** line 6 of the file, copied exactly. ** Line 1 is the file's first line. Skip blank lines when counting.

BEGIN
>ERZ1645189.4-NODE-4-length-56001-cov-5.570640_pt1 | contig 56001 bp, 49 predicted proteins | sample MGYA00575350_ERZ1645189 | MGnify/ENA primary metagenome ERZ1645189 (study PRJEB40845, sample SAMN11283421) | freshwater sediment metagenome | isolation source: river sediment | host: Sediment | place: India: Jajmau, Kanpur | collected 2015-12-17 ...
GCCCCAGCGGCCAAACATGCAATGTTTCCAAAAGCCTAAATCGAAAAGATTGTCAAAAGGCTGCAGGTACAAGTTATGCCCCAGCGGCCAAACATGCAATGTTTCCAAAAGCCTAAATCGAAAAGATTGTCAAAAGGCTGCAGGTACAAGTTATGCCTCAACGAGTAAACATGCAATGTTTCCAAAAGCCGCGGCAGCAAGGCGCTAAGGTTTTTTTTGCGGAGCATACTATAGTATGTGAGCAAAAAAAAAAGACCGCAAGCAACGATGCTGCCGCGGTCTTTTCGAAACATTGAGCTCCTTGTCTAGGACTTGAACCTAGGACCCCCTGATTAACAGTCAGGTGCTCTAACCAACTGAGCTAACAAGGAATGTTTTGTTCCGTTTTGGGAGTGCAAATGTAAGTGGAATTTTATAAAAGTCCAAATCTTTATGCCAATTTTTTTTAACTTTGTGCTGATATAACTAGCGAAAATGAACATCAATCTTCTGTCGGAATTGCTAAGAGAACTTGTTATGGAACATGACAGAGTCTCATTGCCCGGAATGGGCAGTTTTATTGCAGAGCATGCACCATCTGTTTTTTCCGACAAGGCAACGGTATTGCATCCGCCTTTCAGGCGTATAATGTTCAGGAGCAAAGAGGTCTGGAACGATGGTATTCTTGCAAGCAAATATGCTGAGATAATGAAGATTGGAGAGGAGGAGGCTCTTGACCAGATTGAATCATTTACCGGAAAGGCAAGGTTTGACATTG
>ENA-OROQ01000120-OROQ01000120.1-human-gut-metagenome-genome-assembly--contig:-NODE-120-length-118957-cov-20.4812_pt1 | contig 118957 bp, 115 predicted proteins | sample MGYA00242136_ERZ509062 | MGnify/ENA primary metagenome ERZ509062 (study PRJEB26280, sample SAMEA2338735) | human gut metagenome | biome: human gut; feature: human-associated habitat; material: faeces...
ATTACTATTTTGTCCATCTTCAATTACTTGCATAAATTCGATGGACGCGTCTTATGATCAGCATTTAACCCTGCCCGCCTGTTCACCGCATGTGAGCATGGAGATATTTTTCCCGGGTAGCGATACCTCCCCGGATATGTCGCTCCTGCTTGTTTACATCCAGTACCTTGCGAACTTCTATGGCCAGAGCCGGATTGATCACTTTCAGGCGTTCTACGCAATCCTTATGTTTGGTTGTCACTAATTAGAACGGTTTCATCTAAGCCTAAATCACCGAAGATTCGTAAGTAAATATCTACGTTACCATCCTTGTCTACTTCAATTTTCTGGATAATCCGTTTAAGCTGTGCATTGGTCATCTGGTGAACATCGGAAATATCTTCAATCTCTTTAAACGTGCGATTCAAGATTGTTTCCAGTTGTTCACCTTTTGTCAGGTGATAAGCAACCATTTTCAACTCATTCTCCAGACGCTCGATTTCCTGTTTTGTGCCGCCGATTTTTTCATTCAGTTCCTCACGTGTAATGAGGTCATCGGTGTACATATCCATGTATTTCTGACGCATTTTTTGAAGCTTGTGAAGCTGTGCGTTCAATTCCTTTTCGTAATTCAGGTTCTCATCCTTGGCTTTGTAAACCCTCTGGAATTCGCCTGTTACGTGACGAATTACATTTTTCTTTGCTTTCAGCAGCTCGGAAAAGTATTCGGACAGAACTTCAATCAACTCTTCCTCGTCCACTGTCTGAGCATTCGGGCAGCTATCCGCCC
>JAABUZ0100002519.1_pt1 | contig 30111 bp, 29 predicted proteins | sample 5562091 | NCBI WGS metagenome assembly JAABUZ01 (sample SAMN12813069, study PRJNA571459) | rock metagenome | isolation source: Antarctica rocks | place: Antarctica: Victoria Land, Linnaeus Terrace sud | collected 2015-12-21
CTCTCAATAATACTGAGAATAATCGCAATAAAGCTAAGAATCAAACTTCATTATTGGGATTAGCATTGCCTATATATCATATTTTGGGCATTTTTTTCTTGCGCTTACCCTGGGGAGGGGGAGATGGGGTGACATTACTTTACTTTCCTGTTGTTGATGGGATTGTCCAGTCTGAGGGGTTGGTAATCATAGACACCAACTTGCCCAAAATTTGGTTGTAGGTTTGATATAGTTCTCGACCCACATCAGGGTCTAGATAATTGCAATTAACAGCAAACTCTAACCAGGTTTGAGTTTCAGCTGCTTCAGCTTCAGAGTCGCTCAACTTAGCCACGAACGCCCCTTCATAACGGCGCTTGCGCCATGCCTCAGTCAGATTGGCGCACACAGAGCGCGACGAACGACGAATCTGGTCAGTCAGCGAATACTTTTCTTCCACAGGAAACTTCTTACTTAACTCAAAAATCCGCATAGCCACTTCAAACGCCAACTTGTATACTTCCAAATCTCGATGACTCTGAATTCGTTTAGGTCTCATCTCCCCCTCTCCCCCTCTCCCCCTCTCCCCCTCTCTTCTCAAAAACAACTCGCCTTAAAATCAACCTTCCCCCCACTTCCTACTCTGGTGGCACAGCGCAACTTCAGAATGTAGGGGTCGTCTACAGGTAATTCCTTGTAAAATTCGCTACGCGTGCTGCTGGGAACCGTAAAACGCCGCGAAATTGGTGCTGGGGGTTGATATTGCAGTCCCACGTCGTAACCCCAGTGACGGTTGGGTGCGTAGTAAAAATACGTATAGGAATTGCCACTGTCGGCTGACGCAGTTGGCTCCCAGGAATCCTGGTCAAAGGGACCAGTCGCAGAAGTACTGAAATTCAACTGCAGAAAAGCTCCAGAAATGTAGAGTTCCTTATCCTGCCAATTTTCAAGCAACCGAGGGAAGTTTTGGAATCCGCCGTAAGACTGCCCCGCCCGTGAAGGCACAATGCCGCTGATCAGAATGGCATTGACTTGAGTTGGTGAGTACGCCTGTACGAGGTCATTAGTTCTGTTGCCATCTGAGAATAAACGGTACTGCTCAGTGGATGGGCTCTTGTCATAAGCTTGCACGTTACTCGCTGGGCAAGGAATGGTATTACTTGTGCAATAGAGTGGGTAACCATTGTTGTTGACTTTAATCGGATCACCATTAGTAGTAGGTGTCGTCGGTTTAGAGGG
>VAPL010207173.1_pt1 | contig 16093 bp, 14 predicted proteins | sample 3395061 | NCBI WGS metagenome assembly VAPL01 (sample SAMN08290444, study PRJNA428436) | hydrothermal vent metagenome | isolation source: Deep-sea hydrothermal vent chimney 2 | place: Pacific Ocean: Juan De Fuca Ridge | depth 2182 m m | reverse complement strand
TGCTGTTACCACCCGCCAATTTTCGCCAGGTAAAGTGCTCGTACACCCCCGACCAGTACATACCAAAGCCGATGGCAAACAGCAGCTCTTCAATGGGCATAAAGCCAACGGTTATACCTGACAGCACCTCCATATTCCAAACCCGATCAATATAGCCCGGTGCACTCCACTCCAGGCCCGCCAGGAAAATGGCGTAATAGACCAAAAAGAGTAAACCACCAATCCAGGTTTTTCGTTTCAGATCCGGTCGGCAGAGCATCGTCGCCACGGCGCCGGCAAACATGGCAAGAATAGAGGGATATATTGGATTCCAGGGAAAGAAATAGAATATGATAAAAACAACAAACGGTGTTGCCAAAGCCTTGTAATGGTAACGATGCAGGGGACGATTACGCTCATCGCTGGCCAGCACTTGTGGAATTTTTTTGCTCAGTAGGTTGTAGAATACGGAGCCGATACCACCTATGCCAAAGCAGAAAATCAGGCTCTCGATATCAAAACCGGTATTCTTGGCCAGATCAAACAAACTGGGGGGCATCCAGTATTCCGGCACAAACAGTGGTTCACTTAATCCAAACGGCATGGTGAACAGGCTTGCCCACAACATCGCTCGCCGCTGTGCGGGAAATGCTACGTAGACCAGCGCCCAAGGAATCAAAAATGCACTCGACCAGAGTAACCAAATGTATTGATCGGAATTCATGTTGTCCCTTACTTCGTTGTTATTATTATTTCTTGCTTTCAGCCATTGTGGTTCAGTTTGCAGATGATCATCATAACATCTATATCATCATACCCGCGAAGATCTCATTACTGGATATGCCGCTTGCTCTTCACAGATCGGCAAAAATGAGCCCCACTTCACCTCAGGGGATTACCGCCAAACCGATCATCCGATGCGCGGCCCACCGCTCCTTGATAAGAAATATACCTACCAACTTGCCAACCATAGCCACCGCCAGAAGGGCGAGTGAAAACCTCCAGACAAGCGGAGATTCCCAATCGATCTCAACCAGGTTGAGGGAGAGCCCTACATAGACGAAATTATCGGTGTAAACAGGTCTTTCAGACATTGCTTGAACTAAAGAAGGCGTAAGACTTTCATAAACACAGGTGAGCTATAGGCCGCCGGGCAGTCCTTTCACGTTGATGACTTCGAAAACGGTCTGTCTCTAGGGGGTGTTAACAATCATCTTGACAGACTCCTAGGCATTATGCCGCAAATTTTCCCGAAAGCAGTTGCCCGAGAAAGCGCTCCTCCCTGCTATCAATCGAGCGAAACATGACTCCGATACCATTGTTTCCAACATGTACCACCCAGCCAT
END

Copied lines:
CTCTCAATAATACTGAGAATAATCGCAATAAAGCTAAGAATCAAACTTCATTATTGGGATTAGCATTGCCTATATATCATATTTTGGGCATTTTTTTCTTGCGCTTACCCTGGGGAGGGGGAGATGGGGTGACATTACTTTACTTTCCTGTTGTTGATGGGATTGTCCAGTCTGAGGGGTTGGTAATCATAGACACCAACTTGCCCAAAATTTGGTTGTAGGTTTGATATAGTTCTCGACCCACATCAGGGTCTAGATAATTGCAATTAACAGCAAACTCTAACCAGGTTTGAGTTTCAGCTGCTTCAGCTTCAGAGTCGCTCAACTTAGCCACGAACGCCCCTTCATAACGGCGCTTGCGCCATGCCTCAGTCAGATTGGCGCACACAGAGCGCGACGAACGACGAATCTGGTCAGTCAGCGAATACTTTTCTTCCACAGGAAACTTCTTACTTAACTCAAAAATCCGCATAGCCACTTCAAACGCCAACTTGTATACTTCCAAATCTCGATGACTCTGAATTCGTTTAGGTCTCATCTCCCCCTCTCCCCCTCTCCCCCTCTCCCCCTCTCTTCTCAAAAACAACTCGCCTTAAAATCAACCTTCCCCCCACTTCCTACTCTGGTGGCACAGCGCAACTTCAGAATGTAGGGGTCGTCTACAGGTAATTCCTTGTAAAATTCGCTACGCGTGCTGCTGGGAACCGTAAAACGCCGCGAAATTGGTGCTGGGGGTTGATATTGCAGTCCCACGTCGTAACCCCAGTGACGGTTGGGTGCGTAGTAAAAATACGTATAGGAATTGCCACTGTCGGCTGACGCAGTTGGCTCCCAGGAATCCTGGTCAAAGGGACCAGTCGCAGAAGTACTGAAATTCAACTGCAGAAAAGCTCCAGAAATGTAGAGTTCCTTATCCTGCCAATTTTCAAGCAACCGAGGGAAGTTTTGGAATCCGCCGTAAGACTGCCCCGCCCGTGAAGGCACAATGCCGCTGATCAGAATGGCATTGACTTGAGTTGGTGAGTACGCCTGTACGAGGTCATTAGTTCTGTTGCCATCTGAGAATAAACGGTACTGCTCAGTGGATGGGCTCTTGTCATAAGCTTGCACGTTACTCGCTGGGCAAGGAATGGTATTACTTGTGCAATAGAGTGGGTAACCATTGTTGTTGACTTTAATCGGATCACCATTAGTAGTAGGTGTCGTCGGTTTAGAGGG